Budworms

yellrose1 Joanne in S.A. is having problems with budworms attacking her roses. Budworms are caterpillars of the Helicoverpa moth family (previously called Heliothis moths). These destructive pests also attack stressed plants of sweet corn, tomatoes, a range of other fruits and vegetable plants and ornamentals.
The moths lay their eggs at night on young foliage close to fruits or flower buds and the young caterpillars feed on the foliage first before moving into buds or developing fruits. After several weeks of feeding, the caterpillars burrow into the topsoil beneath the plant and pupate until rain that produces a burst of new plant growth will signal an opportune time for adult moths to emerge from pupa cases and lay eggs. If you netted plants after the first moth attack, they won’t be protected from further attacks because the pupating moths will be inside the netting.

The first thing to do is remove all damaged buds, fruits/vegetables and caterpillar-infested young foliage and give them to the chooks or dispose of them in a sealed plastic bag – not in the compost heap. Then spray young foliage near buds and fruit with a registered organic treatment that is effective against this moth larvae. Nature’s Way Caterpillar Killer and Naturalyte Insect Killer are a couple of examples. Check daily for individual eggs laid on young foliage and respray when necessary, or after rain. The caterpillars have to be controlled before they enter buds or fruit where the sprays are not effective.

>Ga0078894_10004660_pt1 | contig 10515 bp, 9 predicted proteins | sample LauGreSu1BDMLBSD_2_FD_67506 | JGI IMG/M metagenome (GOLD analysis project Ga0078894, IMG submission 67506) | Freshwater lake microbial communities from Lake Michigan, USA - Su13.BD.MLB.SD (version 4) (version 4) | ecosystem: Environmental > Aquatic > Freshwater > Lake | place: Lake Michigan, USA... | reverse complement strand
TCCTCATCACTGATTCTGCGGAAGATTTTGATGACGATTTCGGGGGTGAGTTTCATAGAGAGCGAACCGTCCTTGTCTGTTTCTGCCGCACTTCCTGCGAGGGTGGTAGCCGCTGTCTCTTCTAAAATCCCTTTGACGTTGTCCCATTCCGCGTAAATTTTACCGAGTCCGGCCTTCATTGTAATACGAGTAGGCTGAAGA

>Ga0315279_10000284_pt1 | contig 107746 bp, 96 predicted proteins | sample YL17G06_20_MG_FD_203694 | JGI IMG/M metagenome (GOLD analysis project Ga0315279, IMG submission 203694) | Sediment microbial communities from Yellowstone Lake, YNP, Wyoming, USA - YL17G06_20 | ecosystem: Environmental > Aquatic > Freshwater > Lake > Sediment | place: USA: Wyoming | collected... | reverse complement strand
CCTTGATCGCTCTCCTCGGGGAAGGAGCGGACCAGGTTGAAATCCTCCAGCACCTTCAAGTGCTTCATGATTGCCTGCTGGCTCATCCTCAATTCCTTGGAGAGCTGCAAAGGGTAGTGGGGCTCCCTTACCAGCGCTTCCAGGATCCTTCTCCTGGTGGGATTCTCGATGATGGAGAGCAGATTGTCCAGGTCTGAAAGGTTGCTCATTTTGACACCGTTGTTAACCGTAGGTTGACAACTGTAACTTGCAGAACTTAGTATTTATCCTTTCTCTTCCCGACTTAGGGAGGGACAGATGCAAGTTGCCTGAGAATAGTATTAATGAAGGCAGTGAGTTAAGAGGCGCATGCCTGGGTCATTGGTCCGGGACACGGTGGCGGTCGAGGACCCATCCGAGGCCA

7wtrgbttle Although rain stimulates egg laying, we have found that this moth only lays eggs on plants that have had a period of water stress. Plants can only absorb the elements they need for pest-resistance from damp soil, and water stress provides the conditions that make them susceptible to attack from this and other pests. Where water is in short supply, apply a 5 cm layer of mulch around your plants and use an upturned 2 litre plastic container with the base removed and the neck embedded into the top soil to apply water efficiently, directly to the root area of plants (see photo). After rain, give plants a drink of organic seaweed extract tea to assist in building disease-resistance.

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